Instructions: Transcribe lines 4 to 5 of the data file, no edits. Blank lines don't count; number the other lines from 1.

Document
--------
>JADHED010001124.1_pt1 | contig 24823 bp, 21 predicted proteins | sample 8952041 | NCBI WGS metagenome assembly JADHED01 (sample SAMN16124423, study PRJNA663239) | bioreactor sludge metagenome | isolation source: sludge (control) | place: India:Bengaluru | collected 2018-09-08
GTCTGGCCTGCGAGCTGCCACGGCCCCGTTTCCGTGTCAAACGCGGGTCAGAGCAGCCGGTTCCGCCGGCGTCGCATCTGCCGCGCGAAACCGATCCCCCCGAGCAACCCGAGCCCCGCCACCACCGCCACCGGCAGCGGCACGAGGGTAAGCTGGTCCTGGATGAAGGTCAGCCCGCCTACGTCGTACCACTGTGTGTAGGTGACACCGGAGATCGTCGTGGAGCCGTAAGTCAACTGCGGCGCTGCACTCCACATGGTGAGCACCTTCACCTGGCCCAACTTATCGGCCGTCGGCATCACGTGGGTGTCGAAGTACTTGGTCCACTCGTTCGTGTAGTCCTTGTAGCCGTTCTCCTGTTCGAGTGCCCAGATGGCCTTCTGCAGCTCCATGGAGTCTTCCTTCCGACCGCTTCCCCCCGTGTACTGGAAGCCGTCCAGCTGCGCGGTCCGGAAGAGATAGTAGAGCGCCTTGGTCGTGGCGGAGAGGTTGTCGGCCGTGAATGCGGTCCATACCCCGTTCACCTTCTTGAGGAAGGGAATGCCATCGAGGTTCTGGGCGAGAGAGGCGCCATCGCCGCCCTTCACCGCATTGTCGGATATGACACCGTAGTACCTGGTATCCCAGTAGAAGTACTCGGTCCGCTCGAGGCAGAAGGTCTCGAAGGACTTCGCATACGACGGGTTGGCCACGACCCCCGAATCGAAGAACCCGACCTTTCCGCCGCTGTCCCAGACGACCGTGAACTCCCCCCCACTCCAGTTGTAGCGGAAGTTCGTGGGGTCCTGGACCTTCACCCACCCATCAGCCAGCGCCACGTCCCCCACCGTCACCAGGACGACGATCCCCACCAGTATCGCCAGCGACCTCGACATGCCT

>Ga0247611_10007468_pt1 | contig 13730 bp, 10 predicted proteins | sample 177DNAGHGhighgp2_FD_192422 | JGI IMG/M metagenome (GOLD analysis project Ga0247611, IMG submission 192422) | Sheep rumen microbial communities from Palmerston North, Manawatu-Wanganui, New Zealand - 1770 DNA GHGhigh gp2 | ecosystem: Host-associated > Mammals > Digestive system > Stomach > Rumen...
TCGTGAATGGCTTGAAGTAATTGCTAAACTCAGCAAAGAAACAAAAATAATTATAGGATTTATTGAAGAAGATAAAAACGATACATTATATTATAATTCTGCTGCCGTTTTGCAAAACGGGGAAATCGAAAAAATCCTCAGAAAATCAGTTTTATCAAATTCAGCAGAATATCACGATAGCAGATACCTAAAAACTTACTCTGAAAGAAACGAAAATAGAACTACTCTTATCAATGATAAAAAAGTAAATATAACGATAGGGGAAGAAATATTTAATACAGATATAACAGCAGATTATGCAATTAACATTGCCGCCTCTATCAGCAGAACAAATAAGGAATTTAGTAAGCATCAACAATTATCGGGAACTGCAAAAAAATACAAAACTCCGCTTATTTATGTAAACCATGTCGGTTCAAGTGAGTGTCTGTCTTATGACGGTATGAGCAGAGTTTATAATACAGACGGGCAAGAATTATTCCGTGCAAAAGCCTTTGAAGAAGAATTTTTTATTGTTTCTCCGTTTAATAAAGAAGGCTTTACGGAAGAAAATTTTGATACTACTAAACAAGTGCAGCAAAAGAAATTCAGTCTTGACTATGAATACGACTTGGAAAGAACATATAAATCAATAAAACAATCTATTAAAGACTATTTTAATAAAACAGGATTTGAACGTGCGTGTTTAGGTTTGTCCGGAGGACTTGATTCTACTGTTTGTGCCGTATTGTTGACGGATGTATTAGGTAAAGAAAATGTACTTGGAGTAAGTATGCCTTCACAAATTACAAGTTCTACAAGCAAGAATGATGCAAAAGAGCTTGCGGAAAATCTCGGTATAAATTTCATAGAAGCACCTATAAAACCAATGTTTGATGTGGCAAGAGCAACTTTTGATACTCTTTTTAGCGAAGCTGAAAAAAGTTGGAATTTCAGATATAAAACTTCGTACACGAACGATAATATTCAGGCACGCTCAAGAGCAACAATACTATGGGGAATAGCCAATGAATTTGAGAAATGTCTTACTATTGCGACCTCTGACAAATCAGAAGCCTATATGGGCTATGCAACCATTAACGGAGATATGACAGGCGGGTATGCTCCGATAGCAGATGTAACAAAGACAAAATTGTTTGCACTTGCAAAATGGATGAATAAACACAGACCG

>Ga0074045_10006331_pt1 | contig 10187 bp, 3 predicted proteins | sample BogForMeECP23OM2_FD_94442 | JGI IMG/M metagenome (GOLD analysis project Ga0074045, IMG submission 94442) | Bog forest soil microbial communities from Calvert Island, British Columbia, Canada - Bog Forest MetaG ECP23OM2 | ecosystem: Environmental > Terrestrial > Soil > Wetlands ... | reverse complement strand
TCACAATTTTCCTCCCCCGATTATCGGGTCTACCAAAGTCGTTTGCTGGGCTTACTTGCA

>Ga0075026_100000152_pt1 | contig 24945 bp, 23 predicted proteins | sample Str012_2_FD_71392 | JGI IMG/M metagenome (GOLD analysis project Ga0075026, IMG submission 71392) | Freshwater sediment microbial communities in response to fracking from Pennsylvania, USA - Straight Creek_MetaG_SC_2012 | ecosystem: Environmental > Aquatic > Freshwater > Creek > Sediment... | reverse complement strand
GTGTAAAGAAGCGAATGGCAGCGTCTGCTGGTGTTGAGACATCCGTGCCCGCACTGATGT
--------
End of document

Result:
TCGTGAATGGCTTGAAGTAATTGCTAAACTCAGCAAAGAAACAAAAATAATTATAGGATTTATTGAAGAAGATAAAAACGATACATTATATTATAATTCTGCTGCCGTTTTGCAAAACGGGGAAATCGAAAAAATCCTCAGAAAATCAGTTTTATCAAATTCAGCAGAATATCACGATAGCAGATACCTAAAAACTTACTCTGAAAGAAACGAAAATAGAACTACTCTTATCAATGATAAAAAAGTAAATATAACGATAGGGGAAGAAATATTTAATACAGATATAACAGCAGATTATGCAATTAACATTGCCGCCTCTATCAGCAGAACAAATAAGGAATTTAGTAAGCATCAACAATTATCGGGAACTGCAAAAAAATACAAAACTCCGCTTATTTATGTAAACCATGTCGGTTCAAGTGAGTGTCTGTCTTATGACGGTATGAGCAGAGTTTATAATACAGACGGGCAAGAATTATTCCGTGCAAAAGCCTTTGAAGAAGAATTTTTTATTGTTTCTCCGTTTAATAAAGAAGGCTTTACGGAAGAAAATTTTGATACTACTAAACAAGTGCAGCAAAAGAAATTCAGTCTTGACTATGAATACGACTTGGAAAGAACATATAAATCAATAAAACAATCTATTAAAGACTATTTTAATAAAACAGGATTTGAACGTGCGTGTTTAGGTTTGTCCGGAGGACTTGATTCTACTGTTTGTGCCGTATTGTTGACGGATGTATTAGGTAAAGAAAATGTACTTGGAGTAAGTATGCCTTCACAAATTACAAGTTCTACAAGCAAGAATGATGCAAAAGAGCTTGCGGAAAATCTCGGTATAAATTTCATAGAAGCACCTATAAAACCAATGTTTGATGTGGCAAGAGCAACTTTTGATACTCTTTTTAGCGAAGCTGAAAAAAGTTGGAATTTCAGATATAAAACTTCGTACACGAACGATAATATTCAGGCACGCTCAAGAGCAACAATACTATGGGGAATAGCCAATGAATTTGAGAAATGTCTTACTATTGCGACCTCTGACAAATCAGAAGCCTATATGGGCTATGCAACCATTAACGGAGATATGACAGGCGGGTATGCTCCGATAGCAGATGTAACAAAGACAAAATTGTTTGCACTTGCAAAATGGATGAATAAACACAGACCG

>Ga0074045_10006331_pt1 | contig 10187 bp, 3 predicted proteins | sample BogForMeECP23OM2_FD_94442 | JGI IMG/M metagenome (GOLD analysis project Ga0074045, IMG submission 94442) | Bog forest soil microbial communities from Calvert Island, British Columbia, Canada - Bog Forest MetaG ECP23OM2 | ecosystem: Environmental > Terrestrial > Soil > Wetlands ... | reverse complement strand